Maverick Moments

These stories highlight students, faculty, staff, and/or events from Student Affairs Offices fostering big ideas and real-world thinking on campus and in the community.

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Austin Willette’s journey through higher education has been anything but traditional. From touring the country with a punk band to finding his passion in education, his path has been marked by unique experiences and a determination to create a better future for himself and others. Now, as a third-year undergraduate student at Minnesota State University, Mankato, Willette reflects on his journey and looks ahead to his aspirations in education as an English teacher.

Music has always been in his family, beginning with Willette’s grandfather who toured when he was younger. Willette, however, did not start getting into music until his senior year of high school, after an injury forced him to stop playing football. He actually found his first guitar for free in a dumpster and taught himself how to play. 

During his senior year of high school, Willette had a friend in a metal band that needed a bass player. He decided to give it a try and learn as he went. He started playing shows at a small coffee shop on Saturdays and immediately fell in love. Willette shared that his academics improved because he was focused and kept himself busy with a new passion and purpose.

This group of friends transitioned into making punk music in his father’s basement and called themselves the 12th Avenue Band. Shortly thereafter, they started playing shows around the Minneapolis area. After opening once for a band out of Wyoming called Teenage Bottle Rocket, they got a call offering the opportunity to tour together throughout the country. They only toured with Teenage Bottle Rocket for a few months, but the band spent a total of two years traveling the country playing music.

Although music is no longer his main focus today, Willette still has that passion and plays solo music throughout the Greater Mankato area.

Following his time in the music scene, Willette worked other jobs, but none quite satiated his desire for something more fulfilling. It was during this time that he made the decision to pursue higher education, inspired in part by his sister and the band's bass player, both of whom attended Minnesota State University, Mankato.

Although he is an untraditional undergraduate student having started his college career at 21, Willette feels that no one looks at him differently. If anything, he says that it helps him focus more on school. With one year left in his undergraduate studies, Willette plans to pursue a Master's in Education and later a Ph.D., with the aim of working in higher education and fostering a love for English among students.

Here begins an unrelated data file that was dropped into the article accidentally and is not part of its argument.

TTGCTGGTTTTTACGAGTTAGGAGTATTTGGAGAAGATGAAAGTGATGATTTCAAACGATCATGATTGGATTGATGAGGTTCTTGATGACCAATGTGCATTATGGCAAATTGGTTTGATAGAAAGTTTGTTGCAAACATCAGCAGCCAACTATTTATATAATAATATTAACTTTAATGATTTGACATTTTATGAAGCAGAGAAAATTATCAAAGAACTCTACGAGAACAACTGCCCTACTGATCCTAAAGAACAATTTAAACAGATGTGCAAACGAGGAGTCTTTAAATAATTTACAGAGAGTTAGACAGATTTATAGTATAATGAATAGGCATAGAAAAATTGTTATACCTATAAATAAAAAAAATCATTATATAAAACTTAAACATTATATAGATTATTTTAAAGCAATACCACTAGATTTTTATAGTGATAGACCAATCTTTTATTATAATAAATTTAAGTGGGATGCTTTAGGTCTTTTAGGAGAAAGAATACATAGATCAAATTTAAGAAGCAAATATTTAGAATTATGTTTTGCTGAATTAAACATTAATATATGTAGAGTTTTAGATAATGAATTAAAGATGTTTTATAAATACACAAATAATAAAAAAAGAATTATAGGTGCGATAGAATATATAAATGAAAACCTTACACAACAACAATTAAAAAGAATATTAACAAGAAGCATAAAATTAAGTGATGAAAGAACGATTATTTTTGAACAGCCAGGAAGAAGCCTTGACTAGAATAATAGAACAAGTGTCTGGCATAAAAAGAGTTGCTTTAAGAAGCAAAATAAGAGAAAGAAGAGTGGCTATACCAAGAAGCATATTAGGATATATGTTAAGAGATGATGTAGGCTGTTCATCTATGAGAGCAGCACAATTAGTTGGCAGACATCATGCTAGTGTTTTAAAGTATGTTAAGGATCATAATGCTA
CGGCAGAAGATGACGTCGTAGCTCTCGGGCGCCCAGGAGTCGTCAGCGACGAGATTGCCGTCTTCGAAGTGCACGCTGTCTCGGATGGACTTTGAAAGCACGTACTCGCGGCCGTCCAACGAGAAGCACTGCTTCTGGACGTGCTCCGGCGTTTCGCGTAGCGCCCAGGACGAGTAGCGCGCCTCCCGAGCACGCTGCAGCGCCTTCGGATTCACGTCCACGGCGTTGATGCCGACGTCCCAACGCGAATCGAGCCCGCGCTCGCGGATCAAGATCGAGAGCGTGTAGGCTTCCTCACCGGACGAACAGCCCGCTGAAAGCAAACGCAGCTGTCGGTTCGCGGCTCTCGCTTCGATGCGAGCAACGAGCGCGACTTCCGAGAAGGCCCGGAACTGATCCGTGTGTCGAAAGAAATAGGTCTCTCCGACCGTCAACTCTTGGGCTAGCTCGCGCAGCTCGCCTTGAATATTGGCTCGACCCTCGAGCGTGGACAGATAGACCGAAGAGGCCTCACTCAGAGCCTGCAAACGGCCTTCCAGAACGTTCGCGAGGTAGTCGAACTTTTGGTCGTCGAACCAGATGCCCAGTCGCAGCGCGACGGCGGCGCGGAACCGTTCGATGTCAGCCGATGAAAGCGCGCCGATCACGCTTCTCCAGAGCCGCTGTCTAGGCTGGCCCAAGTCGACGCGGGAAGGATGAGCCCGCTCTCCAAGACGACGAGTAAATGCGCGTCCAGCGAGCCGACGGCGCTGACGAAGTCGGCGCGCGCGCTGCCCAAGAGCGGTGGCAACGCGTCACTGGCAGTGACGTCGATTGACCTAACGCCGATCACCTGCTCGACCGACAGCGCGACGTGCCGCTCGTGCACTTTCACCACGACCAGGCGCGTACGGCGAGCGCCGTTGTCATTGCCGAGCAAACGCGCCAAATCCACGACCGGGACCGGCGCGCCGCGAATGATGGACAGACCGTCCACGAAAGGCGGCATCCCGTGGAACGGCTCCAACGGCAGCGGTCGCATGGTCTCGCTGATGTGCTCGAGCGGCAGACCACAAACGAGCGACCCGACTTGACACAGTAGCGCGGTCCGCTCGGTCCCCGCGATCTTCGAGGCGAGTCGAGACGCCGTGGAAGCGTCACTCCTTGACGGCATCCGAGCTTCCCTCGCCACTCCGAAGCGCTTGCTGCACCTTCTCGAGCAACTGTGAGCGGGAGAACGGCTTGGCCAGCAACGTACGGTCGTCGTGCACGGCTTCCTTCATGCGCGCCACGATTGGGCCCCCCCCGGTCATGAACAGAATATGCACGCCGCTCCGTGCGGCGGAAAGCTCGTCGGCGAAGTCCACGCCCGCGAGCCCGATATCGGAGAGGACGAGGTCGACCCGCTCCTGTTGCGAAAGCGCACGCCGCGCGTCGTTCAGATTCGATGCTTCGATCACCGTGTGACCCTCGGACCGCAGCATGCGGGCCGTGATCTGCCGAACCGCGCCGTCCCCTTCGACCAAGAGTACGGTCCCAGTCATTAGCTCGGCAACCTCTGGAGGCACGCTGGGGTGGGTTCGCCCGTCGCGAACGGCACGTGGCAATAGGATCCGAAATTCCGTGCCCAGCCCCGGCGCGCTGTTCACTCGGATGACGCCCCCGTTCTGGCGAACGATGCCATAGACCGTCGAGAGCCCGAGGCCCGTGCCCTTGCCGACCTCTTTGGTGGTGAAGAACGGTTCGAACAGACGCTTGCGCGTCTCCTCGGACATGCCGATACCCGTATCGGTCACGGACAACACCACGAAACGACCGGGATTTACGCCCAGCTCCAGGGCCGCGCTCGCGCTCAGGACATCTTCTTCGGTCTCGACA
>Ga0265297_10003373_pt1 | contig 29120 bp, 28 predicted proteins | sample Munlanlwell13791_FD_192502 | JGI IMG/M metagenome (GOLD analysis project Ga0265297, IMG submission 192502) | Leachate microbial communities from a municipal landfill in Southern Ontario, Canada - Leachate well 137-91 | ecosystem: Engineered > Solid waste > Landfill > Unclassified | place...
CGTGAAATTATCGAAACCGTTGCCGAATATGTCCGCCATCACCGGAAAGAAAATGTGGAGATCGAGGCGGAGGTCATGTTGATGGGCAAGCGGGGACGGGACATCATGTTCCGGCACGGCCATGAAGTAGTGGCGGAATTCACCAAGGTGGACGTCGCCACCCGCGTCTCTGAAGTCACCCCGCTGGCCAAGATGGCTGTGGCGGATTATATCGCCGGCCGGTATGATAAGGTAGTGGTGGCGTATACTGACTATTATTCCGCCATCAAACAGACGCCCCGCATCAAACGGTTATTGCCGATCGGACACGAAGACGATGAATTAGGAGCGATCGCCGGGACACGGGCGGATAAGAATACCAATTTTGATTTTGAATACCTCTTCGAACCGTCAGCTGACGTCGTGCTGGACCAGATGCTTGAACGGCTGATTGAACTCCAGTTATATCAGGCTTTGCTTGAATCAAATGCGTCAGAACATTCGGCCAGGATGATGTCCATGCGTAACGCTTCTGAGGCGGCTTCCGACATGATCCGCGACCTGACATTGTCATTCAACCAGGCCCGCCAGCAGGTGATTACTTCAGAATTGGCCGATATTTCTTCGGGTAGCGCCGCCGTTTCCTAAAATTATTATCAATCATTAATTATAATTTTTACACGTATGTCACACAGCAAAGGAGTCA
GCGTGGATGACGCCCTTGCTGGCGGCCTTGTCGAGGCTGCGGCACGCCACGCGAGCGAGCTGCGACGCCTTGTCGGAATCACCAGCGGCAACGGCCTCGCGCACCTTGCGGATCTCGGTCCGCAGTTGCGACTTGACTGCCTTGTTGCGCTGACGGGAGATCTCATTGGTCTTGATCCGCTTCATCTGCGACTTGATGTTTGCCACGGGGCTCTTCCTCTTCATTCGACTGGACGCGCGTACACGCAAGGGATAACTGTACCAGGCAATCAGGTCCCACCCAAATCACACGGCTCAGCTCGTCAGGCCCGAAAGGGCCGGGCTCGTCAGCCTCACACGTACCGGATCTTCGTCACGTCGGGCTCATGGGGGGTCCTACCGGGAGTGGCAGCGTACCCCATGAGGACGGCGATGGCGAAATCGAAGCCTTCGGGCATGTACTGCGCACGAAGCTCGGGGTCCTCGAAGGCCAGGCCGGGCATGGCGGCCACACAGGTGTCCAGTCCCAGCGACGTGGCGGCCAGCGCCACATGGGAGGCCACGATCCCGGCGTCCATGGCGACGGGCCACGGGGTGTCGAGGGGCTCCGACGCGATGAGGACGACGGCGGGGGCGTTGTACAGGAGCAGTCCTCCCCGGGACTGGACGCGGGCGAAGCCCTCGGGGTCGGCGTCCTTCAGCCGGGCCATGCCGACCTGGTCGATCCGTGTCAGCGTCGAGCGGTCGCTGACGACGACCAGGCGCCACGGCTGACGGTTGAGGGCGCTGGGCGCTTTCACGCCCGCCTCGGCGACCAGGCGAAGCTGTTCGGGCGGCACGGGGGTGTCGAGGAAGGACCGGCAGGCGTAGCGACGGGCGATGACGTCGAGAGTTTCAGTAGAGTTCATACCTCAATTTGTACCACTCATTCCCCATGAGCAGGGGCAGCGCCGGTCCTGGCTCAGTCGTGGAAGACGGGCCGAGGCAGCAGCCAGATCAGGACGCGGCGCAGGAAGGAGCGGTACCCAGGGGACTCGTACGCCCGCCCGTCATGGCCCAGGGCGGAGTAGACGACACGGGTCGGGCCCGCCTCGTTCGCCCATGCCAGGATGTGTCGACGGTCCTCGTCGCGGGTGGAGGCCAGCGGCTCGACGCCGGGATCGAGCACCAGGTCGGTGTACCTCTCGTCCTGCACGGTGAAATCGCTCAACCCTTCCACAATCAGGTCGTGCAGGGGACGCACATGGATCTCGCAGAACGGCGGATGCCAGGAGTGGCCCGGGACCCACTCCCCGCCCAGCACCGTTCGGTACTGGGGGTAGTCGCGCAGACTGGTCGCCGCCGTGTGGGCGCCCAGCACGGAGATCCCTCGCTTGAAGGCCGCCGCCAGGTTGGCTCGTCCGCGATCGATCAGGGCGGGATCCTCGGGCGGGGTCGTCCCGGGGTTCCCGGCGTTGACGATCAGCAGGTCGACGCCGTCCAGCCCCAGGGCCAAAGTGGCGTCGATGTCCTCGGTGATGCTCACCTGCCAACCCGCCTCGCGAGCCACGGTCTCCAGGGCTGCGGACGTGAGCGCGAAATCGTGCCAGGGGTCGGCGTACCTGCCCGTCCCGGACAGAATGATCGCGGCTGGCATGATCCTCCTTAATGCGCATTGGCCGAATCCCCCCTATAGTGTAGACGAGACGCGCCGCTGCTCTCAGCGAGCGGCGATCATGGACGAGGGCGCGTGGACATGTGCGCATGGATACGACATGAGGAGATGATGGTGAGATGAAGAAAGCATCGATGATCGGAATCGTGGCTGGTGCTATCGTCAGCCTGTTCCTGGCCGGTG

“I am a writer,” he says. “I love to write.” His hope is that he can help instill that same love for English and writing in the next generation of scholars. He has a passion to increase the percentage of males graduating both high school and college, specifically in higher education. “I want to be a mentor,” he says. “If I’m going to be a male teacher, I’m of course going to help [students of all genders], but those boys need someone to look up to. I’ll make sure they have someone to talk to.”

His experience in public speaking, gained from years of performing with his band, has made him comfortable addressing diverse audiences. Willette feels that his time spent touring and seeing different parts of the country has given him a unique perspective allowing him to connect well with students coming from various backgrounds and different cultures.

Beyond his academics, Willette quickly got involved in extracurriculars within his first semester on campus. He did not come into college with full intentions of joining Greek life, but early in the fall semester of his first year, a Phi Delta Theta member approached him on campus and invited him over that night. Willette immediately got along with the members and found himself going back every day. Shortly thereafter, he was asked to join their fraternity.

Joining Greek life at Minnesota State Mankato proved to be another pivotal decision for Willette, who states that it was “the best decision ever.” Phi Delta Theta ΦΔΘ has high educational standards that members must meet in order to maintain their membership and attend events. Willette credits Greek life as a motivating factor to succeed in school. He says, “It keeps you busy, keeps you on your toes. You have to have good grades and a good work ethic just to be in Greek life all together… Our education comes first. Always.”

One of the largest events in Greek life, Mavathon, is coming up on Saturday, Feb. 17. Willette invites everyone to attend the event or donate. “We raise a lot of money for Gillette’s Children’s Hospital,” he says. “Come dance, or dance horribly with us.”

Willette adds, “Community service is very important to us [Greek life]. We wouldn’t be here without it.” The event is open to all students, staff and community members. Tickets to the event and information on how to donate can be found here.


Big ideas and real-world thinking on campus and in the community.


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Congratulations to Cindy Janney on her recent retirement after a long and impactful career at Minnesota State University, Mankato!

Cindy Janney began working at Minnesota State Mankato on July 1, 1996. She held various positions, including Associate Director of Residential Life, Interim Director of First Year Experience Office and Local President of Minnesota State University Association of Administrative Service Faculty (MSUAASF). She finished her career as Director of Residential Life, holding that position since December of 2002, and Dean of Students since July of 2019. “The thing that got me into this, and that is still the most fun and rewarding, is seeing students achieve things that they didn’t know that they could do,” Janney says.